Together, testing and licensing allow the government to track the product as it moves up the supply chain, ensuring safety standards for consumers.  But these measures can also limit competition in the marijuana market, Fair said.

“There really needs to be a tightrope walk on this matter,” Fair said. “Too little regulation doesn’t work, and too much regulation doesn’t work. It needs to be just the right amount.”

How New York state legalizes recreational marijuana – what testing standards it puts in place, what licenses it issues – will determine whether the marijuana supply chain will succeed in New York, Fair said. Too much regulation, he warns, would stifle competition and give leverage to large companies, shutting out small businesses and farmers. Too little, on the other hand, would put consumers at risk.

Agarose gel is a medium that allows separation of DNA fragments based on molecular weight when a voltage is applied.

The Surge Laboratory had a range of plant ages, with the oldest being 1.5 years. Some of the cuttings ranged from 2 months to 6 months, and seed grown plants ranged from about 3-5 months.

Testing’s effect on the supply chain

States that have legalized recreational marijuana have instituted third-party testing requirements to protect consumer safety. These tests, which add a unique, government-mandated step to the supply chain, can detect contaminants in the product that may pose a threat to consumer health.

But the scope and nature of testing laws vary widely from state to state. The differences can have major implications for who can enter and succeed in the recreational marijuana supply chain, Cornell’s Toth said.

Reasonable third-party testing requirements are necessary to protect consumers, Fair said. But testing, like any step along the supply chain, costs money. And if those costs are too high, third-party testing requirements can be prohibitive to smaller operations looking to break into the marijuana industry, he said.

“If it becomes this ridiculous overregulation, the only people who can conform to that are those who have lots of money to do so,” Fair said. “It just ends up pushing out the small guy.”

New York has issued hundreds of licenses to farm hemp for fiber, grain & CBD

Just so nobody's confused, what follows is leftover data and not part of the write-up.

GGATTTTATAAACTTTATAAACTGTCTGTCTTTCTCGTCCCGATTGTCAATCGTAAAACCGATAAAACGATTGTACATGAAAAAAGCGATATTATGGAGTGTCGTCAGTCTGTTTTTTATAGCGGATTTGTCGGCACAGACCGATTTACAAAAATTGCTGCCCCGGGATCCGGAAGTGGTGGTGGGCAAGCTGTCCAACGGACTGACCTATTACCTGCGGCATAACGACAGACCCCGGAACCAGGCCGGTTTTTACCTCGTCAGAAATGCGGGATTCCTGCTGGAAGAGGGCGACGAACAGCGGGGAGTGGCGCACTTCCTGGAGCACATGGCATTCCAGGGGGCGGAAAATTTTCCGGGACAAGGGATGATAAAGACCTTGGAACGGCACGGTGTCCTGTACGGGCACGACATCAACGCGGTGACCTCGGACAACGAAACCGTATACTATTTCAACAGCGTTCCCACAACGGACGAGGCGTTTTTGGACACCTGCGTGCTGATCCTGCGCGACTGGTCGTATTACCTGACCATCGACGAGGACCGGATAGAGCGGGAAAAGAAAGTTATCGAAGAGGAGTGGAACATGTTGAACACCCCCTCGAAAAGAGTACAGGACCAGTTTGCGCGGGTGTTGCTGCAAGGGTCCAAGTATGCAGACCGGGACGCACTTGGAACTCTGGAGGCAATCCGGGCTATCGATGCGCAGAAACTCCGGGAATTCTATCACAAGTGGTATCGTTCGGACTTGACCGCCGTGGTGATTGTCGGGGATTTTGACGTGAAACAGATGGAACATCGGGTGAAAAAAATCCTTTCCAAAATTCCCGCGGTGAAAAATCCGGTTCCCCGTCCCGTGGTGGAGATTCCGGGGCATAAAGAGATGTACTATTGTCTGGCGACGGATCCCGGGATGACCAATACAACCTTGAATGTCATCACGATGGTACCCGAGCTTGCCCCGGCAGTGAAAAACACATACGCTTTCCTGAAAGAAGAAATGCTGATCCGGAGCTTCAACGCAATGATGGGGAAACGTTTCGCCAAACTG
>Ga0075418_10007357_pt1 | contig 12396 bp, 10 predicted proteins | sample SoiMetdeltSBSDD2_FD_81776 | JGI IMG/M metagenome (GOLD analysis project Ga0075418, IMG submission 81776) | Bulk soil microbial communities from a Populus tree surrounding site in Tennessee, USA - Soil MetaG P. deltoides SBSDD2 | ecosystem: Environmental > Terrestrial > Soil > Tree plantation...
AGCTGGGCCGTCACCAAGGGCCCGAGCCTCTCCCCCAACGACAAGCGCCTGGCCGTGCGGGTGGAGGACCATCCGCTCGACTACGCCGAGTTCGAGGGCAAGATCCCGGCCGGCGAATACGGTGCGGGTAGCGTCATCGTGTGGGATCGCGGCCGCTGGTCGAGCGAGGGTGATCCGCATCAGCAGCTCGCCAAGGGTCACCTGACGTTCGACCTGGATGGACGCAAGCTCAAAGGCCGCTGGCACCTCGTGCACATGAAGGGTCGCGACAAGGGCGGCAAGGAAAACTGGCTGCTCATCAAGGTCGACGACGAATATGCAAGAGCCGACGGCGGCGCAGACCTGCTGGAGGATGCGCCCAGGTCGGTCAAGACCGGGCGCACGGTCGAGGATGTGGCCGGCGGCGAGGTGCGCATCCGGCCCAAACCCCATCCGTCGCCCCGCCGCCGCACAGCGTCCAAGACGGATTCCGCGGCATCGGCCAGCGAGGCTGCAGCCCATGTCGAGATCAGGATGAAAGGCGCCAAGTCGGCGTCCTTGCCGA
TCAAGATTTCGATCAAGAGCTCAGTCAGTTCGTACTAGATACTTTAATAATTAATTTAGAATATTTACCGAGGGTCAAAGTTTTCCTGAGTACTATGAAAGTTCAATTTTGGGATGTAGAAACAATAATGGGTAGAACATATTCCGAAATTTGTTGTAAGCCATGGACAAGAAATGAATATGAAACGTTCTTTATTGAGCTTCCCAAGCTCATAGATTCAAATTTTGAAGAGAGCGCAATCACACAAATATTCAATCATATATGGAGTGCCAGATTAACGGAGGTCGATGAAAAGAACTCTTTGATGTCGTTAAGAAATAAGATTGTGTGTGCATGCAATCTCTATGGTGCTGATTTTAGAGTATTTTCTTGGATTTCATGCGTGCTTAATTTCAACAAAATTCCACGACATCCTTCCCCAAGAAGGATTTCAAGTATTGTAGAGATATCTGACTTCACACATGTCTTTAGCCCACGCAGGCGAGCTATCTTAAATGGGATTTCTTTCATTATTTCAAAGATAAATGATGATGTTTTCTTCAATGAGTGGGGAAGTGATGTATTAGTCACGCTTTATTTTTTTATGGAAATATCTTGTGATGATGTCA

A license to grow

As testing requirements have increased and more states move towards legalization, testing itself has become a lucrative business. In the cannabis market, for example, a market research firm projected the third-party testing industry would reach $1.4 billion in value by 2021.

In states like California, Florida and Massachusetts, where recreational marijuana supply chains already exist, the state requires growers to submit representative samples from each batch of harvested marijuana for testing. If the sample fails to meet state standards, the entire batch is prohibited from sale.

But what amount of product constitutes a “batch” can have a substantial impact on the cost incurred by marijuana processors, Toth noted. This problem has already arisen in the CBD industry, he said.

“Testing is a big problem for the CBD market right now. Depending on how you interpret [the regulations], it might require testing a plant per acre,” Toth said. “If you’re testing so many acres, it can get expensive.”

Jacob Toth is a second-year doctoral student in Plant Breeding and Genetics at Cornell.

A thermometer measures the temperature of the greenhouse at Surge Laboratory in Geneva.

But by raising the cost of production, testing has had an unfortunate side effect, the experts said.

One of the hoped-for benefits of legalization is the end of the underground market for marijuana, which isn’t subject to safety testing or taxes. But too much regulation means the underground market may continue to flourish, even in the presence of a legal market.

Even in states where recreational marijuana is legal, underground supply chains persist as cultivators and consumers try to avoid the higher prices associated with taxes, testing and regulation. A 2019 report by NBC News found that the number of underground market marijuana vendors has surpassed legal ones by 3-to-1.

“The standards of production are really high and the taxes are really high,” Toth said. “So the producers will produce, the good quality stuff will end up on the legal market, and their bad quality stuff might end up on the black market.”

Even if New York institutes a legal marijuana supply chain, it will face competition from existing illegal supply chains, Toth said.

Jacob Toth inspects a hemp plant at Cornell's Horticultural Sciences Greenhouses.

Integrated supply chains

Similar to testing, licensing also allows state governments to exercise a degree of control over the marijuana supply chain.

But licensing rules, like testing requirements, vary widely from state to state. Each state’s legislature can determine how many types of licenses it will issue, and how many of each license to distribute.